Hear about the PwC Graduate Programme and the 5 things Emily from PwC recommends for a stand-out CV

Since September 2019, Emily Nowicki has been working as a Talent Attraction Adviser with PwC Denmark. She used to work for a small consulting firm called Directure – also within HR, but now focuses on ensuring that PwC attracts and retains the best graduates in Denmark. 

While PwC has been offering audit traineeships for a long period of time, the PwC Risk Assurance Graduate Programme is fairly new. We sat down with Emily to get her description of the skills required to become a PwC graduate, how a candidate can prepare a strong CV and application and what to expect after a graduate has made it through the initial CV screening.

 

PwC’s graduate programmes deadline is the 31 January – click here to apply for the role in Copenhagen and here to apply for the role in Aarhus.

 


 

What are the skills you’re looking for in your next batch of graduates?

 

“Our Risk Assurance Graduate Programme consists of three tracks: Digital Trust, Trust and Transparency and CFO Services. In general, we’re quite open-minded when it comes to backgrounds and universities; however, it probably makes sense to look at the three tracks individually to understand the skills relevant for the different tracks.”

 

“The Digital Trust track focuses on IT, Risk, Data Analysis and Processes. We typically look for MSc in Business Administration and Auditing graduates with IT flair or IT University graduates, who are inherently IT minded. We also receive a lot of applications from MSc graduates who might have IT experience either through specialisation at the graduate course or student jobs. I’d say those backgrounds are the most common ones, but we’re open to applicants with other backgrounds.” 

 

“The CFO Service track focuses on topics such as Controlling, Accounting and Process Optimisation. These areas are more classical and would appeal to graduates with economics, accounting, finance and auditing backgrounds, such as MSc in Business Administration and Auditing, MSc in Finance and Strategic Management, MSc in Finance and Accounting or MSc in Political Science and Economics.” 

 

“Finally, we have a Trust & Transparency track. This is probably our ‘broadest’ programme when it comes to background. We’ve previously seen geologists and biologists be successful in the programme, and we also see a wide variety of applicants from CBS. We’re looking for a wide range of profiles ranging from geology to law for this track so the specific educational background has less importance, while personality, skills and passion are given a higher priority .”

 

The Risk Assurance Graduate Programme is a unified programme, which means that rotations are possible between the different tracks during your employment. This also means that educational backgrounds are not determinative for your future as a Risk Assurance graduate.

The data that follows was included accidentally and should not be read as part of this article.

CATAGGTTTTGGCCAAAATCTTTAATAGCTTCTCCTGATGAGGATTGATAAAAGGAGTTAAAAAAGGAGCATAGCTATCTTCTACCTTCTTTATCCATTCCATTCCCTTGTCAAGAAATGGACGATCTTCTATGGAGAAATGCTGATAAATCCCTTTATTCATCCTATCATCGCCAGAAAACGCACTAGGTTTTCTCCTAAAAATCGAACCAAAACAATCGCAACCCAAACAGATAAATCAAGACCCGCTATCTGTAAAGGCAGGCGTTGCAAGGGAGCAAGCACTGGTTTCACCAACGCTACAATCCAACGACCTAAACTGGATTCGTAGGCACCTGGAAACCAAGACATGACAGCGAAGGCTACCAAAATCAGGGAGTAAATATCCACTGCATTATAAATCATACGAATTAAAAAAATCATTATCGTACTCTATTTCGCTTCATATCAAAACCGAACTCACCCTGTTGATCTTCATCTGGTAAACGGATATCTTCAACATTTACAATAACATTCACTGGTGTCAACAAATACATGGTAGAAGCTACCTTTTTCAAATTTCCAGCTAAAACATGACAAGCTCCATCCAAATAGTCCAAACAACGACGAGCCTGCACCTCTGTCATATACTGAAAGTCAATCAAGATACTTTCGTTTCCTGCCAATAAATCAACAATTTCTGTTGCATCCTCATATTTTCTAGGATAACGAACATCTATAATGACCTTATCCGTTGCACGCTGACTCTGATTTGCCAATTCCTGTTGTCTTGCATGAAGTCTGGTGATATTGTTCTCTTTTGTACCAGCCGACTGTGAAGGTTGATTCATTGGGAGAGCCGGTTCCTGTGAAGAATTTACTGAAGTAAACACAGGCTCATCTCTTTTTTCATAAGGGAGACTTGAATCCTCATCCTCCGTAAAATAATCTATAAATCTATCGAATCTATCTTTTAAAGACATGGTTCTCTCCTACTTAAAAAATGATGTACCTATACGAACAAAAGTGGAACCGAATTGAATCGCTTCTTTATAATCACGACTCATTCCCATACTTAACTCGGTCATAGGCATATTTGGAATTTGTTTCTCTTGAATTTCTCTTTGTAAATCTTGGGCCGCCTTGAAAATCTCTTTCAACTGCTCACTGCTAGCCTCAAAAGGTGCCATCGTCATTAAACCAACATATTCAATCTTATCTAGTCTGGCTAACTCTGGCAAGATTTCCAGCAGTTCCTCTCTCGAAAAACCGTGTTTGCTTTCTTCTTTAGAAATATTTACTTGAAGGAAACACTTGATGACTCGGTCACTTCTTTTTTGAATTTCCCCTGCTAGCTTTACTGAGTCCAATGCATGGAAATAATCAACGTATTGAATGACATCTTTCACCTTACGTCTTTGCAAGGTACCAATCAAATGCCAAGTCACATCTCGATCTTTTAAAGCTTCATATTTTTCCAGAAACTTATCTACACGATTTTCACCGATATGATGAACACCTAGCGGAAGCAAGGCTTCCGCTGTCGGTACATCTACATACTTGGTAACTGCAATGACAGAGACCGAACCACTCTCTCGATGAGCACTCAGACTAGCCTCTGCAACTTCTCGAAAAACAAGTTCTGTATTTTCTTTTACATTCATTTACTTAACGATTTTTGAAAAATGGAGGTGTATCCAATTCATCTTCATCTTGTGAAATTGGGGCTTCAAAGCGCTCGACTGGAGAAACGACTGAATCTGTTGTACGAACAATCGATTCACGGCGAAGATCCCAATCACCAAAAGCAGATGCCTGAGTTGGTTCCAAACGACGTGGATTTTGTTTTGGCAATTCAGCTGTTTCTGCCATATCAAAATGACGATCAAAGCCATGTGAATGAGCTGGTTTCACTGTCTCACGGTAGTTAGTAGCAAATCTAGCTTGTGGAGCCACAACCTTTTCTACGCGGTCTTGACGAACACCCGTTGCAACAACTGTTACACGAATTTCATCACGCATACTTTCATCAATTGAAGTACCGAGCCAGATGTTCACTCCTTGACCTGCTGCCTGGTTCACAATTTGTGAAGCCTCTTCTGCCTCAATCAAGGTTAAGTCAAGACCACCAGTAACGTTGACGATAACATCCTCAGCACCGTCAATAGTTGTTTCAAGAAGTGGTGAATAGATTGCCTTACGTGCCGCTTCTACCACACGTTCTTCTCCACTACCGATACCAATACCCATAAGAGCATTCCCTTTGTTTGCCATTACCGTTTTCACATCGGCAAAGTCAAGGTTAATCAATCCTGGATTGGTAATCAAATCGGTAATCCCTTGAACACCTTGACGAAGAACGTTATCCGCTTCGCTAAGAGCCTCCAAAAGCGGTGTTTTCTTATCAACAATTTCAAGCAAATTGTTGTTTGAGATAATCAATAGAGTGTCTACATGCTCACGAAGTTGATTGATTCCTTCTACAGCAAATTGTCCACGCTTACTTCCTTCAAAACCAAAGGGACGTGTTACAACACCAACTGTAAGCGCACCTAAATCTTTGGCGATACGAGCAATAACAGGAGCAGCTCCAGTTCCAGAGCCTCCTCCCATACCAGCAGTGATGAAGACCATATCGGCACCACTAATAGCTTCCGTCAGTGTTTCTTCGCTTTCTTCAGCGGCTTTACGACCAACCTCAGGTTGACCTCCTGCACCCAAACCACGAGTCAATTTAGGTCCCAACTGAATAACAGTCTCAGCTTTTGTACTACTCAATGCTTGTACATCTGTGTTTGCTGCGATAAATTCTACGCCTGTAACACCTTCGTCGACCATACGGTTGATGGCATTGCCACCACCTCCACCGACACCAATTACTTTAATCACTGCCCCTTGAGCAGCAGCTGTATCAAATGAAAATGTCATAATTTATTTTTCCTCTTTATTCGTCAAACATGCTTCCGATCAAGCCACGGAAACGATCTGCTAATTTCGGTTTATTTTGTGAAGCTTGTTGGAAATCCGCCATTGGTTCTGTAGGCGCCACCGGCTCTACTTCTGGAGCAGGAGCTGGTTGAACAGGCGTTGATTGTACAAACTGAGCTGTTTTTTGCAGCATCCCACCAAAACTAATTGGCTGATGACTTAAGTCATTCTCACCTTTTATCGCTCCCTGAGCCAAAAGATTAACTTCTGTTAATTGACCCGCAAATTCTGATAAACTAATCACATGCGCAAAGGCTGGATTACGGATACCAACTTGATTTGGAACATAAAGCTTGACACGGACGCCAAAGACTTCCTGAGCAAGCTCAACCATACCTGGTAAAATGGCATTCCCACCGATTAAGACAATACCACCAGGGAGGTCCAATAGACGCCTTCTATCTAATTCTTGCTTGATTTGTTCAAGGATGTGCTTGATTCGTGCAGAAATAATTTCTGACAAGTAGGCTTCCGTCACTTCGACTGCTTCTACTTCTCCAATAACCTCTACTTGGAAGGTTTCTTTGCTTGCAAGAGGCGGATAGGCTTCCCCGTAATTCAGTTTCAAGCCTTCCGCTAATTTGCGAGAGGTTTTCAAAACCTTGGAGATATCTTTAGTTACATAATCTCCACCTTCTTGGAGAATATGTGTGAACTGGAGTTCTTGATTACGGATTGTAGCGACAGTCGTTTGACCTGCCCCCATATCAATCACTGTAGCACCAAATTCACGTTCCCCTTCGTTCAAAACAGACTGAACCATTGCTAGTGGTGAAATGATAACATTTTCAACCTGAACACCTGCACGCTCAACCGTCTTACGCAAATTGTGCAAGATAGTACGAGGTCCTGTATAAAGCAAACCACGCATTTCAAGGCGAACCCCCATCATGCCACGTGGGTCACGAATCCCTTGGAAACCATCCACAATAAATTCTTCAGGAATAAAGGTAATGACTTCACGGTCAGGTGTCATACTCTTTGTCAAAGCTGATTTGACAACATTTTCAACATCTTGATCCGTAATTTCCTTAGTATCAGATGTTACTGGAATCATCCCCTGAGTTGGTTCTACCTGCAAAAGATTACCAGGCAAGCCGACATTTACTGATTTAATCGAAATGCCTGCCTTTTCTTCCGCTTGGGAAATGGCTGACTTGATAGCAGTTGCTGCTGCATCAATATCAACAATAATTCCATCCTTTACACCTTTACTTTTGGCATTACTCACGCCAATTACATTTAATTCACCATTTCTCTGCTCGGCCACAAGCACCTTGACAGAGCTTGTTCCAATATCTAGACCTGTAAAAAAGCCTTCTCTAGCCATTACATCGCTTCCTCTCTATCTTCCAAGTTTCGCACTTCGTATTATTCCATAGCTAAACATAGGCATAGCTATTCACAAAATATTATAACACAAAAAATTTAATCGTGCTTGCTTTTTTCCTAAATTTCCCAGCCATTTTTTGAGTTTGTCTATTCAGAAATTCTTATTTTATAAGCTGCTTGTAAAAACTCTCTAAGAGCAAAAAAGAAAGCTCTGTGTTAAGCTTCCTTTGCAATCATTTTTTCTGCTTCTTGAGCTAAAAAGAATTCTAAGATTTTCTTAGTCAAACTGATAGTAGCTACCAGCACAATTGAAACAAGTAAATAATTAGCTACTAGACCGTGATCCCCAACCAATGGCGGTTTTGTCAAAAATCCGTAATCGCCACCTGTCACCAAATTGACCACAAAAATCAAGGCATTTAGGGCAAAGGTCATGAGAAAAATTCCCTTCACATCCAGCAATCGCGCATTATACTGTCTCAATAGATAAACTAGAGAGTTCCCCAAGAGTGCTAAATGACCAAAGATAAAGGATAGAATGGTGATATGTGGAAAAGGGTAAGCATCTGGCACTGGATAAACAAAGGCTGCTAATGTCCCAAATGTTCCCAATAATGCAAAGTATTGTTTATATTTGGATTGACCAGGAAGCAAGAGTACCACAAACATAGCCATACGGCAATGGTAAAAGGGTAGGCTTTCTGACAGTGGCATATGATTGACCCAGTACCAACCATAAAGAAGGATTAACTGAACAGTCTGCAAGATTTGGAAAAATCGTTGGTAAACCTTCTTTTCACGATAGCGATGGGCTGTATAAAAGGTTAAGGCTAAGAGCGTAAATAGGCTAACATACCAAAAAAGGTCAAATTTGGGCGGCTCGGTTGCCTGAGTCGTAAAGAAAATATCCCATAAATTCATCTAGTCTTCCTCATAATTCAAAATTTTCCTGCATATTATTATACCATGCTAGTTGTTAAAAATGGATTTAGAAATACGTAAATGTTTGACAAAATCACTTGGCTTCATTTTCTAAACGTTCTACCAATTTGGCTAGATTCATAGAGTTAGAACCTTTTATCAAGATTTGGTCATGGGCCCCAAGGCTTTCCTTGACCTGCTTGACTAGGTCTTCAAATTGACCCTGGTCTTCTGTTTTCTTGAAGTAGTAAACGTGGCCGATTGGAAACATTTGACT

On the personal level, Emily highlights that it’s important that the graduates are a match when it comes to the values that are driving PwC today. 

 

“The individual needs to be able to identify with the values that are core to PwC. The graduates need to be ambitious but must understand that success is something we achieve together. In addition, I’d say that skills such as having an internal drive and being curious are very important as a new graduate. You need to have a desire to want to make a difference for your colleagues, for our clients and for society.”

 

When asked about grades, Emily says that grades are part of the bigger picture, but not something that PwC looks at in isolation. Other factors such as professional experience, skills, personality and other relevant competencies are equally important.

 

 

 

 

 

How do you make a good application for the PwC Graduate Programme?

 

“Hmm, that’s a good question. I like to use the analogy of being at a nightclub where you’re trying to get someone’s attention. You need to make sure that you tailor your ‘approach’ to that specific person and don’t talk about topics that are unimportant to that individual. It’s similar when applying for a job with PwC, make sure you research the company, be specific on the track for which you’re applying and why you think you’re a good match. This should be grounded in your specific education and experience so there’s a concrete connection between your application, the Graduate programme and the specific track you are applying for. You can’t just blindly write down all the PwC values in your application and expect us to be impressed”